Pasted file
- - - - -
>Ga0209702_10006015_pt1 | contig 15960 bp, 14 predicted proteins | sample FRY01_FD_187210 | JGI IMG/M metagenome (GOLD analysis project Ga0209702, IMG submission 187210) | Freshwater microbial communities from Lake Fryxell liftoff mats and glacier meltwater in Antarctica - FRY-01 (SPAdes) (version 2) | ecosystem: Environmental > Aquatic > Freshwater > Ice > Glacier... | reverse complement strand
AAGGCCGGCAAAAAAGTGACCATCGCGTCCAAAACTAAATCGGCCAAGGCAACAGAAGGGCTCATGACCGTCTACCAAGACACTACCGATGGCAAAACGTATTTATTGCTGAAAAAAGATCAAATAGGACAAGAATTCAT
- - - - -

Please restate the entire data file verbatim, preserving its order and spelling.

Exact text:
>Ga0209702_10006015_pt1 | contig 15960 bp, 14 predicted proteins | sample FRY01_FD_187210 | JGI IMG/M metagenome (GOLD analysis project Ga0209702, IMG submission 187210) | Freshwater microbial communities from Lake Fryxell liftoff mats and glacier meltwater in Antarctica - FRY-01 (SPAdes) (version 2) | ecosystem: Environmental > Aquatic > Freshwater > Ice > Glacier... | reverse complement strand
AAGGCCGGCAAAAAAGTGACCATCGCGTCCAAAACTAAATCGGCCAAGGCAACAGAAGGGCTCATGACCGTCTACCAAGACACTACCGATGGCAAAACGTATTTATTGCTGAAAAAAGATCAAATAGGACAAGAATTCAT